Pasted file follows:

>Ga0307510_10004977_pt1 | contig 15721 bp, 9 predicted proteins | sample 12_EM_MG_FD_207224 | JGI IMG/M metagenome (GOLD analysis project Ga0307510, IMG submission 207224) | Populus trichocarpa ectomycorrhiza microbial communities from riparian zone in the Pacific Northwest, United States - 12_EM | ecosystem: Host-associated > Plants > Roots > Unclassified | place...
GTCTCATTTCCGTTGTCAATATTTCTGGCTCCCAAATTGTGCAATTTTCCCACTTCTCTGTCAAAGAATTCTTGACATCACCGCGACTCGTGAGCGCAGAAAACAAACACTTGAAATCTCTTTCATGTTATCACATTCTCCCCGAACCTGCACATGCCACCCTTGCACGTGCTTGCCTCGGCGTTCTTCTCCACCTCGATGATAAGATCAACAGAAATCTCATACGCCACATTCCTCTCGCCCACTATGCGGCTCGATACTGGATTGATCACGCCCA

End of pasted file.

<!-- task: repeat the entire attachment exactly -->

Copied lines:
>Ga0307510_10004977_pt1 | contig 15721 bp, 9 predicted proteins | sample 12_EM_MG_FD_207224 | JGI IMG/M metagenome (GOLD analysis project Ga0307510, IMG submission 207224) | Populus trichocarpa ectomycorrhiza microbial communities from riparian zone in the Pacific Northwest, United States - 12_EM | ecosystem: Host-associated > Plants > Roots > Unclassified | place...
GTCTCATTTCCGTTGTCAATATTTCTGGCTCCCAAATTGTGCAATTTTCCCACTTCTCTGTCAAAGAATTCTTGACATCACCGCGACTCGTGAGCGCAGAAAACAAACACTTGAAATCTCTTTCATGTTATCACATTCTCCCCGAACCTGCACATGCCACCCTTGCACGTGCTTGCCTCGGCGTTCTTCTCCACCTCGATGATAAGATCAACAGAAATCTCATACGCCACATTCCTCTCGCCCACTATGCGGCTCGATACTGGATTGATCACGCCCA